Saving Michigan’s Coaster Brook Trout

Researchers are focused on the identity and habits of the coaster because if the fish are just common brook trout living large in a Great Lake, then one could argue there’s nothing endangered about them: there are millions of ordinary brook trout in Michigan and throughout the Great Lakes basin. “You have to keep in mind that this is a complex listing because it’s not the only brook trout in North America,” says Jack Dingledine, a Fish and Wildlife Service biologist working on the petition. “Part of what we are doing is determining whether coasters are a distinct population segment of brook trout.”

Note that Dingledine did not say “distinct species.” To gain endangered species protection, separate species status is not required. Considerations such as where and how the fish lives and its breeding habits all factor in. In fact, scientists agree that the coaster is almost certainly not a separate species, that the long-held assumption that the fish is a large brook trout is probably accurate.

Genetic science does, however, come into play, but it is not focused on, say, Is there a gene that makes the fish big? Or Is there a gene that makes the fish migrate? That would be beyond the reach of the data. But genetics can be useful in helping determine whether the Salmon Trout coasters are a distinct breeding population. Based on tissue samples that Baker and Huckins collected in August, Dr. Kim Scribner, at Michigan State University, has found there are large and significant differences at the genetic level between brook trout in the Salmon Trout river and brook trout from other Lake Superior streams. There is comparatively less genetic difference between coasters and the brook trout they live among in the Salmon Trout. There is also evidence of interbreeding among coasters and resident brook trout.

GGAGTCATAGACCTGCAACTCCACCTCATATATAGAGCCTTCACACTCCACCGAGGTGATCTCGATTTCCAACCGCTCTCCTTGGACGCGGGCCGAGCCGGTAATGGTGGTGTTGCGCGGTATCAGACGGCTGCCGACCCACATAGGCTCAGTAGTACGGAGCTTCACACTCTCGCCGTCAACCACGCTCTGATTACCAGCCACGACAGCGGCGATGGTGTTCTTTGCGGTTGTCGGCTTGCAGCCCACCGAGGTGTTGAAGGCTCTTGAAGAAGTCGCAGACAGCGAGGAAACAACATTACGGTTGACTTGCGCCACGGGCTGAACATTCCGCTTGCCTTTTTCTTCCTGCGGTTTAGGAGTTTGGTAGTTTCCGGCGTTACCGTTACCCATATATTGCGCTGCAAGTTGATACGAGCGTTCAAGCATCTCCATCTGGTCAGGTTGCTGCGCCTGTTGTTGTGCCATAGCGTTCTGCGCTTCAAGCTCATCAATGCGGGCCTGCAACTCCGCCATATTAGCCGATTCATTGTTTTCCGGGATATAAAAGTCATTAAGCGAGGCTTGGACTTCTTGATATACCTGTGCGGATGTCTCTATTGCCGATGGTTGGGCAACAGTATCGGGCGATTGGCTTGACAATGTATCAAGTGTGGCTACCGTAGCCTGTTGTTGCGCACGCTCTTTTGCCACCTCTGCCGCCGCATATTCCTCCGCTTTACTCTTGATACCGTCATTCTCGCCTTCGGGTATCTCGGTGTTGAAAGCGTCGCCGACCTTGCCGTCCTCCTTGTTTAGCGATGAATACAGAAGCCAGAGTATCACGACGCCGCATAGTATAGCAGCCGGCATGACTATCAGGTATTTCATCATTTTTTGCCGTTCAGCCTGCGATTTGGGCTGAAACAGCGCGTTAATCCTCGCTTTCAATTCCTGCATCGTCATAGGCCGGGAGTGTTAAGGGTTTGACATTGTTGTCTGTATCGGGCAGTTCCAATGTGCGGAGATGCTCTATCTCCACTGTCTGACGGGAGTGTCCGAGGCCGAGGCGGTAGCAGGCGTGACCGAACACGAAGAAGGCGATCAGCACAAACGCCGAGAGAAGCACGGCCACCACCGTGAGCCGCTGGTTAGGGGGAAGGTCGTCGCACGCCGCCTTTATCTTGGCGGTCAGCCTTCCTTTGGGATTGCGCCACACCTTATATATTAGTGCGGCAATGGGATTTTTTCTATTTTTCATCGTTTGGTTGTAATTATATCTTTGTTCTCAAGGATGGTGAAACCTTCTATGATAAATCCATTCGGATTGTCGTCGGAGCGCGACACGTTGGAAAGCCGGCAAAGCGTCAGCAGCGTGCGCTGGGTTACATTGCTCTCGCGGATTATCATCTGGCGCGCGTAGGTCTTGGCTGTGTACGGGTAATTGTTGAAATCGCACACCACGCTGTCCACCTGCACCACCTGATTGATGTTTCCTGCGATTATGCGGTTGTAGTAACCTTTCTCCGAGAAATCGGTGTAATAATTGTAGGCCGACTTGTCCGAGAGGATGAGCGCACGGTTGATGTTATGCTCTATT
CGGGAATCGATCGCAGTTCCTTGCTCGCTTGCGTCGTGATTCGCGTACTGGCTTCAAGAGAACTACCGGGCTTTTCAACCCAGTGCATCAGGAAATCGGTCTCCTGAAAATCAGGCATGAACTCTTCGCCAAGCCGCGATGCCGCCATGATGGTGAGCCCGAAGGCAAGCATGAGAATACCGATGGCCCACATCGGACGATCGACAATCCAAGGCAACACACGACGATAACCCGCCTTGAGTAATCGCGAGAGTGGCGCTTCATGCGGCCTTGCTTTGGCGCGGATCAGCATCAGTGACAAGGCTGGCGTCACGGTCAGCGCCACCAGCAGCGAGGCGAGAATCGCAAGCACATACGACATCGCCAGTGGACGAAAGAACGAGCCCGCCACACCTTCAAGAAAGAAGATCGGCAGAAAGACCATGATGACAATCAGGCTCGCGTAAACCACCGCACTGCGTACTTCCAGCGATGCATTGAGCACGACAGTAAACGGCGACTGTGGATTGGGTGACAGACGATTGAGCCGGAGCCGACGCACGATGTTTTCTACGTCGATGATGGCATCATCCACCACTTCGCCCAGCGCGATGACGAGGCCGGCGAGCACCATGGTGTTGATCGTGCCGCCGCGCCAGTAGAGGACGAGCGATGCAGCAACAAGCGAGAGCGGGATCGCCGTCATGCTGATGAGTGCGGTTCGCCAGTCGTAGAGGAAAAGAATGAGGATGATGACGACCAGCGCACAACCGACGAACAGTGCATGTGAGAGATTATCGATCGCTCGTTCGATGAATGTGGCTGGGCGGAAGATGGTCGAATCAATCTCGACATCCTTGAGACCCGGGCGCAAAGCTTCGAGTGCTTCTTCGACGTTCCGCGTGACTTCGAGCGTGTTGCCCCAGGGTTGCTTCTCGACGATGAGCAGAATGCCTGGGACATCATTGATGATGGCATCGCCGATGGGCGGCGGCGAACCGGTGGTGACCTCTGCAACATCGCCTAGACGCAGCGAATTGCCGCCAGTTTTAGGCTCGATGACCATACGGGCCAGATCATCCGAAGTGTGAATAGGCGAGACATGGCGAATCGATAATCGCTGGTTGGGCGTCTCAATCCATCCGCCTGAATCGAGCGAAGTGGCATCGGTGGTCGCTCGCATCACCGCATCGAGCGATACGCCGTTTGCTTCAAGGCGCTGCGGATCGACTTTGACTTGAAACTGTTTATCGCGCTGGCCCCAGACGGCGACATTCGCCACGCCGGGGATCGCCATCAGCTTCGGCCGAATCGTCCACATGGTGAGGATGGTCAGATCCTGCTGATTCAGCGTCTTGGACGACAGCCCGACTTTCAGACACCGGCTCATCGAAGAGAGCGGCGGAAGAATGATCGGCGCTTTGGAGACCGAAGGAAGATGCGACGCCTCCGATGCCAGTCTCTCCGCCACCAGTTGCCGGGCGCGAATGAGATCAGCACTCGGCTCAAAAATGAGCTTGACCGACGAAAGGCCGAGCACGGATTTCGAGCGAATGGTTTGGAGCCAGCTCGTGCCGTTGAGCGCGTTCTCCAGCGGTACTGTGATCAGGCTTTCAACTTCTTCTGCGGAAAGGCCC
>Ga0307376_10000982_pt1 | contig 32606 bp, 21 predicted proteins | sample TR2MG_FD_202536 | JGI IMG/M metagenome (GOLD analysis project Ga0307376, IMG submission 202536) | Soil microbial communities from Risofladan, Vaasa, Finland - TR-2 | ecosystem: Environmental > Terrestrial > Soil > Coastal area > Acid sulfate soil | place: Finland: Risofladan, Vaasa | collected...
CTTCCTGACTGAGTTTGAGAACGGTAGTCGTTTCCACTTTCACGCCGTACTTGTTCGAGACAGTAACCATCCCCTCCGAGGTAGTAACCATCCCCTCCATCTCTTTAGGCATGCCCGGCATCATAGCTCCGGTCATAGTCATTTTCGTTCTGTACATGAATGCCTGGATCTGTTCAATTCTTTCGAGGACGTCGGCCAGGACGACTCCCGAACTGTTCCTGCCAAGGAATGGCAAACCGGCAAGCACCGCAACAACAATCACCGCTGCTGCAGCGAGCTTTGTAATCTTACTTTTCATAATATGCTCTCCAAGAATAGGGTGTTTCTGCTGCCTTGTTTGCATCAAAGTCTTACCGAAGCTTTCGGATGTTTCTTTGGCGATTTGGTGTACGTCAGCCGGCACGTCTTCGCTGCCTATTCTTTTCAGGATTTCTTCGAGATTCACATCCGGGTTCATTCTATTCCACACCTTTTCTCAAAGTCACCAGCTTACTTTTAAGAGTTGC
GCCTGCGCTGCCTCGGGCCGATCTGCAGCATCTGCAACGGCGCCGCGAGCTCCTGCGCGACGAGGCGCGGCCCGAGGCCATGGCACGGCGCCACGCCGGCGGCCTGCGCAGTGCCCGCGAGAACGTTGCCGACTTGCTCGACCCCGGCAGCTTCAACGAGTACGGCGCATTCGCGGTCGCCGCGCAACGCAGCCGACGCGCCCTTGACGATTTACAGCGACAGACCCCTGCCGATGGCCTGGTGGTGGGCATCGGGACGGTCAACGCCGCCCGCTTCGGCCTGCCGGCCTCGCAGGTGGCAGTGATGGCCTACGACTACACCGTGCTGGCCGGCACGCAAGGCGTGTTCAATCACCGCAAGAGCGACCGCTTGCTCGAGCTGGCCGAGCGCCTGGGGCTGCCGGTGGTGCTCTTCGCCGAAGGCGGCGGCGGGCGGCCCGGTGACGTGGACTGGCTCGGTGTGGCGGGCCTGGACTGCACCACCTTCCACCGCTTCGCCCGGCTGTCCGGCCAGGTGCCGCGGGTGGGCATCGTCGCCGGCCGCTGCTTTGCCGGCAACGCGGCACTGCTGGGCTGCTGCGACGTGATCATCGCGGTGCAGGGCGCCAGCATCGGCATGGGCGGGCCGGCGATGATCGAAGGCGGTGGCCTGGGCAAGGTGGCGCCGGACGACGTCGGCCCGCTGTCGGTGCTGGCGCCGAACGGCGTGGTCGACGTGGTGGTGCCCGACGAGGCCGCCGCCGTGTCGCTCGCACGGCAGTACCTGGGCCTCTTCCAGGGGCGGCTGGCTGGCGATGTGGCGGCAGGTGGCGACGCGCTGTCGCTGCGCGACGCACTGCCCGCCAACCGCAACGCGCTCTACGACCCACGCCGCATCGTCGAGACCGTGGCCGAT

So, couldn’t biologists just dump regular brook trout in Lake Superior and just watch them grow huge? This was tried a number of times in the 20th century, but the coaster population continued to slide. Nature, it turns out, is more nuanced than that. Or, as Scribner says, “That is a naïve view of the world.” And it remains one of the other great mysteries of the coaster: what makes them grow big?

Biologists did take a more nuanced approach to coaster stocking when they planted coaster fry in five Upper Peninsula streams—not the Salmon Trout—each year from 1997 to 2002. One stocking strain was from Canada’s Nipigon River (the world’s most stable coaster population) and the other from Isle Royale.  “They’d grow and go out to the lake, but we just didn’t see them coming back as spawners,” Huckins says. A few stocked coasters were found in other streams, but if they did establish new populations it is not evident.

At this point, stocking the Salmon Trout would be “crazy” for fear of damaging the genetics of the coaster community, according to Huckins. Fish populations can become adapted to a river over the years, selected to do well under the conditions in that river. “If we stock new fish over the top of the local population, we can swamp that local population with alleles that weren’t selected for, and you would reduce the population.”

Biologists at the FWS are not, by law, allowed to tip their hand on how they will decide on the listing petition. So I call Huron Mountain Club member and attorney Dykema. He fell in love with the coaster when he caught one as a teen and, over the years, has not only raised money for the fish, but also spent time in waders helping with research. Is the coaster’s a compelling case? “It seems to me the case is very strong, if not overwhelmingly strong. But I’m also hopeful that the new administration will enforce the endangered species act.” Wishful thinking?